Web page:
This, the fourth episode in our Christmas reading journey, sees three more, very different books read by Dr Hundal, Head of a Sixth Form House and biologist, and me. Dr Hundal’s chosen novel is entitled Butcher’s Crossing, and was written by John Williams in 1960. Williams’s book Stoner enjoyed renewed success in 2013, forty eight years after it was written, perhaps Butcher’s Crossing will too, some fifty five years later! Dr Hundal says:
“A terrific read which is set in the 1870s. It is written with a simple but engaging descriptive prose. The story’s central character is a young East Coast man going out West in search of adventure. After teaming up to hunt down one of the largest buffalo herds remaining, he finds he has taken on more than he bargained for. The tension between the main characters is at the heart of the book. I enjoyed the wonderful description of the wide, open and, at times, mountainous wilderness. Well recommended.”
The book was reviewed in The Guardian newspaper on 7th January 2014 by Nicholas Lezard and, he, too, was impressed by the novel. Click here to read more.
The two books which I spent my holidays reading are Jane Austen’s timeless Persuasion and Matt Haig’s current and most recently published Reasons for living. Both were read with different expectations.
Persuasion is my favourite of Austen’s novels, and thinking that I would have the time to do it justice, I began to read. Having read so many modern novels of various genres lately and not reading the great classics for a good few years, I found it took a little time for my brain to settle and focus on the language, manners and expressions. I had thought that I would be able to slip into it again, and the fact that I didn’t, and felt that I had to engage my brain physically to do so, made me think that this could be an excellent brain exercise! I was justly rewarded and reminded of what a great novel it is. I have recently seen an article which considers Persuasion the poorest of Austen’s work but I’m sure I don’t agree. Perhaps I am not viewing it critically and just enjoying the story, the setting and language. That’s good enough for me! It’s a wonderful novel about true friendship, the nature of families, love, and the way life turns out – not so different from many modern novels but also a commentary on its time, where making good marriages did count for some. we learn how a man could establish himself as a naval officer and earn the respect and wealth which goes with hard work, and, interestingly, become rich through being a captain in times of war. Give me a Captain Wentworth any day!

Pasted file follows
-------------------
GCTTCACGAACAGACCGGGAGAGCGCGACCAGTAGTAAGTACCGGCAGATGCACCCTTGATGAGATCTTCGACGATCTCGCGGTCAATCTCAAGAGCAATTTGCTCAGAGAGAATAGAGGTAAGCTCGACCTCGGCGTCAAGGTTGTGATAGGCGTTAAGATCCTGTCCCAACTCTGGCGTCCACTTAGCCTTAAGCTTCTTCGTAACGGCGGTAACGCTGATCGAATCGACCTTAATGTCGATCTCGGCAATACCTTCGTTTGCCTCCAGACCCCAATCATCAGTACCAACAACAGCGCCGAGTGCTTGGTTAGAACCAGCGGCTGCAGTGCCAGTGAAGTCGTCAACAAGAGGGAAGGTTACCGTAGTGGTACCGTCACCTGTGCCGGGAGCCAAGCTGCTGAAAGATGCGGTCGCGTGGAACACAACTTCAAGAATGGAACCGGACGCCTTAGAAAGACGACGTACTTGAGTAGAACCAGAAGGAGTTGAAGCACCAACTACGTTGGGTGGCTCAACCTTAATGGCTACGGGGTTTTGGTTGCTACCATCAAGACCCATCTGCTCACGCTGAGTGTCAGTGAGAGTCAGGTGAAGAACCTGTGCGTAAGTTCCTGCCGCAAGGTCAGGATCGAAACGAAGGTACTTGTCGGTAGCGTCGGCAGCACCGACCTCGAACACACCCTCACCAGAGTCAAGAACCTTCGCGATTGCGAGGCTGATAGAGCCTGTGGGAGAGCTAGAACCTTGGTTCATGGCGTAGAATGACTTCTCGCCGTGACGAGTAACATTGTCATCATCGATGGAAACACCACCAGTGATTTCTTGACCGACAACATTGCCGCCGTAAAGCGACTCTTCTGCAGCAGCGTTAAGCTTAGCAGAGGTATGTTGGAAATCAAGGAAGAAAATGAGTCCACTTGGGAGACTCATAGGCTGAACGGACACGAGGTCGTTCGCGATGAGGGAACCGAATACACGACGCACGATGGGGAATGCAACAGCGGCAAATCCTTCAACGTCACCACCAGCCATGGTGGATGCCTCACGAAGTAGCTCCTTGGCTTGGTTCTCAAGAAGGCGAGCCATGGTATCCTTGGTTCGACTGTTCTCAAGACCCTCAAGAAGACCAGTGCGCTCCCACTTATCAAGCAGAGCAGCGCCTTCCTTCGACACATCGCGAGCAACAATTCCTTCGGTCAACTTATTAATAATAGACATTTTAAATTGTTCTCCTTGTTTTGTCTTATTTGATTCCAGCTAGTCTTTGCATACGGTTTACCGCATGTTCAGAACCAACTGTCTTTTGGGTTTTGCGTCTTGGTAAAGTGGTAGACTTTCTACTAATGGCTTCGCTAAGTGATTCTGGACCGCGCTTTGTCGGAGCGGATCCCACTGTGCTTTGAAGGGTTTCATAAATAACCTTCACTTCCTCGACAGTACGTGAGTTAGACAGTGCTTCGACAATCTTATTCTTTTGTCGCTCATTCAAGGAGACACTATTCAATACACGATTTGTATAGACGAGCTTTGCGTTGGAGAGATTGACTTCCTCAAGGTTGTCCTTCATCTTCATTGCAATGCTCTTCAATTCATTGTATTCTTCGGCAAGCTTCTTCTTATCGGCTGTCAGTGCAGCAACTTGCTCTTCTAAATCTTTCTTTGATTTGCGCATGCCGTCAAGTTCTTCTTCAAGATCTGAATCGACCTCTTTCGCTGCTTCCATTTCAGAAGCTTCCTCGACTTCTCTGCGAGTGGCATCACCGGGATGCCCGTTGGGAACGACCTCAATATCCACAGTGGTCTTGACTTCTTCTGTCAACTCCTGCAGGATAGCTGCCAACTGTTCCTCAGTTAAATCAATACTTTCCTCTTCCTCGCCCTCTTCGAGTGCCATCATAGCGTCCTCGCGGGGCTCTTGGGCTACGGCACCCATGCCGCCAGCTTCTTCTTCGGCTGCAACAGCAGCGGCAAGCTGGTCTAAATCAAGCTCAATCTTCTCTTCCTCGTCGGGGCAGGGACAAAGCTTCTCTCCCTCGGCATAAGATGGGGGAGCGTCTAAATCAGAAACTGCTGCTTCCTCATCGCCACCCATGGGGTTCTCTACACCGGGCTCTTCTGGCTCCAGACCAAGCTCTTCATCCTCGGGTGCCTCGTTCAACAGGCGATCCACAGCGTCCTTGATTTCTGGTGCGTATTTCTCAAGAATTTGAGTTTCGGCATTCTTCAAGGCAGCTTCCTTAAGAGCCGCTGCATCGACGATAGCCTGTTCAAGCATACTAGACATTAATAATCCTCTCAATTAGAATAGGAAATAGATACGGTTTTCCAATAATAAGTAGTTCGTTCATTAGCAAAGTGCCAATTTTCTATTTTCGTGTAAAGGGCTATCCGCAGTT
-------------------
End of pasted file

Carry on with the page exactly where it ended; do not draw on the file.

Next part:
I chose my next book having read a review somewhere (I really must start making notes of where I read such things!), and felt the need to take a look at Matt Haig‘s book to understand exactly what he went through as a young man of 24 who found himself extremely depressed with very little hope about what the future may bring. He tells how he came through his darkest times and discusses how mindfulness has become a key part of his recovery. The more I learn of this idea, the more I like, and can see how beneficial it can be. I had heard of Haig as an author of children’s and young adult fiction, and wanted to know more about him. I truly appreciated this book and learned more from it than I have from other sources, produced by clinicians. It is an honest account of how he has come through and taught me a few things:
“That’s the odd thing about depression and anxiety. It acts like an intense fear of happiness, even as you yourself consciously want that happiness more than anything…”
His list of reasons for staying alive halfway through the book makes so much sense to me, even as a non-sufferer. This book helps those who love people who are.
I’d be interested in reading your thoughts, if you have read any of these books, do let me know!